Andrew Alexander Forbes was the first resident photographer in the Owens Valley area of California. He maintained a commercial
photo studio in Bishop from 1902 to 1916. In addition, Forbes also made panoramic murals and scenic calendars. Included in
are photographs and negatives depicting the Paiute Indians in the Owens Valley area and the natural scenery in the Eastern
Sierra region. Also included are portraits of other Native American
groups and cowboys, as well as photographs of mines, ranches, livestock, towns, and California missions. The photographs in
this collection are arranged numerically.
Andrew Alexander Forbes (1862-1921) was born in Ottawa Township, Wisconsin, and became
interested in photography around the late 1870s or early 1880s while working on his family's
cattle ranch. Among his photographic achievements are photographs taken at the opening of the
“Cherokee Strip” at the fourth Oklahoma land run in September 1893. It is not known how he
took on the skill, but it is likely that he was influenced by his mother as well as by William
Prettyman, George B. Cornish, and Thomas Croft, all whom he worked alongside during his time
photographing western territories as an itinerant photographer. Forbes considered himself first
and foremost a landscape photographer. He worked primarily with the bulky large format
camera, which was not easy to work with on account of the size of the equipment and materials.
However, his use of 8x10 negatives on color-blind plates yielded extremely high-quality prints.
Before opening his own studio, he traveled throughout the United States, photographing railroad
construction workers, cowboys, cattle roundups, sod houses, and Native Americans in areas such
as Kansas, Oklahoma, Texas, New Mexico, and Arizona. He settled with the rest of the Forbes
family in California in 1890, first near Wildomar in Riverside County and later Santa Ana in
Orange County. During this time he also photographed areas in California such as Death Valley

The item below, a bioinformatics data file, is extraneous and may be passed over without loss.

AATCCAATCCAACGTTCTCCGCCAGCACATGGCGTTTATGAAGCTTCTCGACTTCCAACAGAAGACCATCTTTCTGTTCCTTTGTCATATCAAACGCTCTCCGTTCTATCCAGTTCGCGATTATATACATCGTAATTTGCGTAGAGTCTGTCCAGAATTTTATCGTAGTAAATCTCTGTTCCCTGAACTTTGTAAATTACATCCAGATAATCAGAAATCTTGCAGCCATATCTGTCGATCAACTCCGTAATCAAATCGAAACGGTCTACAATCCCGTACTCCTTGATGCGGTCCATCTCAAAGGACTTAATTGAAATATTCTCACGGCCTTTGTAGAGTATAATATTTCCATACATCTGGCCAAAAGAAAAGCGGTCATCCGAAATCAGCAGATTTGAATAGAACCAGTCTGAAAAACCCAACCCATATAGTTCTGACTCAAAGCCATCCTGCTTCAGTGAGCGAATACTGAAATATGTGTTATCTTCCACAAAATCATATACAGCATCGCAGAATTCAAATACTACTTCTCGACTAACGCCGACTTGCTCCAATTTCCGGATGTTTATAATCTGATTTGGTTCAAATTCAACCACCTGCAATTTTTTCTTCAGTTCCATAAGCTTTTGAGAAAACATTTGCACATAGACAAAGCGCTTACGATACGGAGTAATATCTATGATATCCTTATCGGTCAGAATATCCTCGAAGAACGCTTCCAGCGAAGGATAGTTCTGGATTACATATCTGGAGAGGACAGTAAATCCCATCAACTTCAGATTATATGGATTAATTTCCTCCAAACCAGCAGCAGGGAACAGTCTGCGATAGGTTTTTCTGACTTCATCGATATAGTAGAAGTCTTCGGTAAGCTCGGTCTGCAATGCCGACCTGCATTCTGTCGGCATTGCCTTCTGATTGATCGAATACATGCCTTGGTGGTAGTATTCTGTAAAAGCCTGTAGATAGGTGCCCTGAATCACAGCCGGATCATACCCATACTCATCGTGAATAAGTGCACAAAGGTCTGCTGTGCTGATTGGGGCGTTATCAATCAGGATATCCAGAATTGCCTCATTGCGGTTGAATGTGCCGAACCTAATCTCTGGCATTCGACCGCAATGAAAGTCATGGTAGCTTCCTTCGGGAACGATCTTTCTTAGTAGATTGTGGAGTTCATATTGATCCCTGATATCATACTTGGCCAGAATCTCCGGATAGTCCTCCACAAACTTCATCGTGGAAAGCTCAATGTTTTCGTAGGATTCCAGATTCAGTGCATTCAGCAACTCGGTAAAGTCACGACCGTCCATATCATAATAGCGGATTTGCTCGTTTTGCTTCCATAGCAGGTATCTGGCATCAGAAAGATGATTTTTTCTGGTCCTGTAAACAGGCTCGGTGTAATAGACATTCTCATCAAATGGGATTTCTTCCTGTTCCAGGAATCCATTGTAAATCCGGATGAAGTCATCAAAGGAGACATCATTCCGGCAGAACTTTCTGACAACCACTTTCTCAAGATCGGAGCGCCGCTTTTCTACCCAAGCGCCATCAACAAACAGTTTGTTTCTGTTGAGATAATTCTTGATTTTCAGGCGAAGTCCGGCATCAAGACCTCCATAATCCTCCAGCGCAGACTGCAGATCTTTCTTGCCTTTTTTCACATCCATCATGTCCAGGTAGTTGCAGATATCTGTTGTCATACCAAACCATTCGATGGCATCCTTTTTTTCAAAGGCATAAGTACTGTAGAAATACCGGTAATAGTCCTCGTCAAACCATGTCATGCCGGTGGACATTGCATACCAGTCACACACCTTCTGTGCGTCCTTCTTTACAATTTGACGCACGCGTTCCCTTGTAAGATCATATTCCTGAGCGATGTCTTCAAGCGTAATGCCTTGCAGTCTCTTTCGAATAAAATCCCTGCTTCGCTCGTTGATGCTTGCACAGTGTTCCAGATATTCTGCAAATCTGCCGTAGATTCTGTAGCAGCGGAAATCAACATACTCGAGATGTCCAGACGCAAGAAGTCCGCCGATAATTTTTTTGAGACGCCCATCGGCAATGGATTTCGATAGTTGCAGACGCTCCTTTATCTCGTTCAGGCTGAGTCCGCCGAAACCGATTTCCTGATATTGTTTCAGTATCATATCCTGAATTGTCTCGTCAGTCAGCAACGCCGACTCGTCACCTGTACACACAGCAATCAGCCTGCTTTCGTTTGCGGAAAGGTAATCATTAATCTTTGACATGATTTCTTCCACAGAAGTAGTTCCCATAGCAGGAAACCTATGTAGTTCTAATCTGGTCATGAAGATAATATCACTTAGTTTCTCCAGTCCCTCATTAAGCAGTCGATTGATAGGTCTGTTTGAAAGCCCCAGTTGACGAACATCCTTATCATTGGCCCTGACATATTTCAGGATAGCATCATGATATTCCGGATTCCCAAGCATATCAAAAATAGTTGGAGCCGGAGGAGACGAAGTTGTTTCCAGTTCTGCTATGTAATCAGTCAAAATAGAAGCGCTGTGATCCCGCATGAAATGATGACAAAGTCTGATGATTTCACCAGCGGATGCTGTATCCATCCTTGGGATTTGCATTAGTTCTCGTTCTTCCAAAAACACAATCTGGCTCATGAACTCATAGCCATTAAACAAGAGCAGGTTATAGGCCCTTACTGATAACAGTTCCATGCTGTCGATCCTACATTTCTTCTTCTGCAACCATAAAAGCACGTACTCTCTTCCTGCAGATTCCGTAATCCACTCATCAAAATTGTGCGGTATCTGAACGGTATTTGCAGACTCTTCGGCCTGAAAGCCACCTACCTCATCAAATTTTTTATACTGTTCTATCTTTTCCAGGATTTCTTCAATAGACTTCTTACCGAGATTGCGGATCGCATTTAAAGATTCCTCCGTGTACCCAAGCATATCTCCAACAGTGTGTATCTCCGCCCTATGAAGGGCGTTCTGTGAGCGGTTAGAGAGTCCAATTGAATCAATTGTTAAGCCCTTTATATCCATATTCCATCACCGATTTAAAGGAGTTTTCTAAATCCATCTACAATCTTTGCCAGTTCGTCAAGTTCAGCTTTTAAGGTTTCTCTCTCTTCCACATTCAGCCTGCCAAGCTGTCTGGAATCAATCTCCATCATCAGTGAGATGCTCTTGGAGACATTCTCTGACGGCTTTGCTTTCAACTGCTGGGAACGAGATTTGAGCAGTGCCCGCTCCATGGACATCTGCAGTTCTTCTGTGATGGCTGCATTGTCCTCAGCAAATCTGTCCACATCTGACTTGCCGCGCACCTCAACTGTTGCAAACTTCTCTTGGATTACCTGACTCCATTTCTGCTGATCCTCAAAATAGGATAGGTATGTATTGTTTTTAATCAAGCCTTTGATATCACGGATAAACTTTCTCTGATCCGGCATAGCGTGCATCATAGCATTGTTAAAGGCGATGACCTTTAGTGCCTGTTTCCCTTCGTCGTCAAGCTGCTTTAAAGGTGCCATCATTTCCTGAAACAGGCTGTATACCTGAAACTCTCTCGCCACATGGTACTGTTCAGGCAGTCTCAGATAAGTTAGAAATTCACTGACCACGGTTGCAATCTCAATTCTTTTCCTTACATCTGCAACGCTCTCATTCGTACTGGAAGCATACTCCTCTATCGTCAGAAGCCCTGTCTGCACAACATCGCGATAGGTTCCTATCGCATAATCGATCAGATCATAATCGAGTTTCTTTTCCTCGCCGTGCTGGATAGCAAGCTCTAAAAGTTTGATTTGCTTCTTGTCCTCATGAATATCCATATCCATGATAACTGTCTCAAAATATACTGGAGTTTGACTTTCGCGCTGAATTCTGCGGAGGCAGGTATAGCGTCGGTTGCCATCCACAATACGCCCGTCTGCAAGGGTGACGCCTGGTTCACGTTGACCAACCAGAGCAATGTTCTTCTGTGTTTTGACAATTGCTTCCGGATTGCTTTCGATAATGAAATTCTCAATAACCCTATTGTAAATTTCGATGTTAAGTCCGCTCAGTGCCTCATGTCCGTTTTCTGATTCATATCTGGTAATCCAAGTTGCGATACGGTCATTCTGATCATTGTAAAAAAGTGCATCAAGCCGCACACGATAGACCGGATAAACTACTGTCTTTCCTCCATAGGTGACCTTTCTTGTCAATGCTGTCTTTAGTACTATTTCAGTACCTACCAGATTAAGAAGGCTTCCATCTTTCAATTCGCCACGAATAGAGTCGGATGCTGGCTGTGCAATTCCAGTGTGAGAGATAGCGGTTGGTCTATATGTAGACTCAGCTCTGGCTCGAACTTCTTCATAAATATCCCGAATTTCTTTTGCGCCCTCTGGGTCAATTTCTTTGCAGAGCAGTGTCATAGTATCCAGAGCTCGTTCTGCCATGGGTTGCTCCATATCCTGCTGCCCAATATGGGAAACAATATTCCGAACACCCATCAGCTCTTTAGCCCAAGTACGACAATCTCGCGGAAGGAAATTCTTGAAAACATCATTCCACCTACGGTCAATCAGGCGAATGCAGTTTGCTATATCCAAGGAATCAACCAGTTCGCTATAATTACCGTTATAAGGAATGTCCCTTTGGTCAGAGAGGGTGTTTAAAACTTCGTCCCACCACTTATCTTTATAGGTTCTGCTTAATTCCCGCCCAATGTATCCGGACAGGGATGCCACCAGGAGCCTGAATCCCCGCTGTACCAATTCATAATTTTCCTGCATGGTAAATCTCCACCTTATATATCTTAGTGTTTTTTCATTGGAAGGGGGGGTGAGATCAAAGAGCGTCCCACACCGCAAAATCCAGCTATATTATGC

and the Eastern Sierra.
Around 1902, he established Forbes Studio on West Line Street in Bishop, Inyo County,
California. His studio was immensely popular among the Paiute Indians in the area who
frequently had their portraits taken by Forbes and became his friends. These relationships in turn
also provided him with the unique opportunity to photograph their neighboring encampments in
Owens Valley and Yosemite. A recurring subject was Paiute women in maternal scenes. In 1905,
he was assigned to photograph water resources in Owens Valley for Fred Eaton, the former
mayor of Los Angeles who was embroiled in the California Water Wars of the early 20th century.
Forbes, however, opposed the construction of the Los Angeles Aqueduct. In 1916, Forbes closed
his studio and relocated to Southern California with his wife Mary Rozette Prutzman and their
son J. McLaren Forbes in hopes of opening a new studio. Unfortunately, a new location never
came to fruition. Aside from photography, Forbes was actively involved in his community,
participating in church groups and local plays. He was also a member of the Odd Fellows Lodge.
Forbes died in 1921 of a heart attack in Lompoc, California.
46 linear feet (Boxes: letter, ½ letter, 2 record storage, 6 ov, ov folders in mc-14)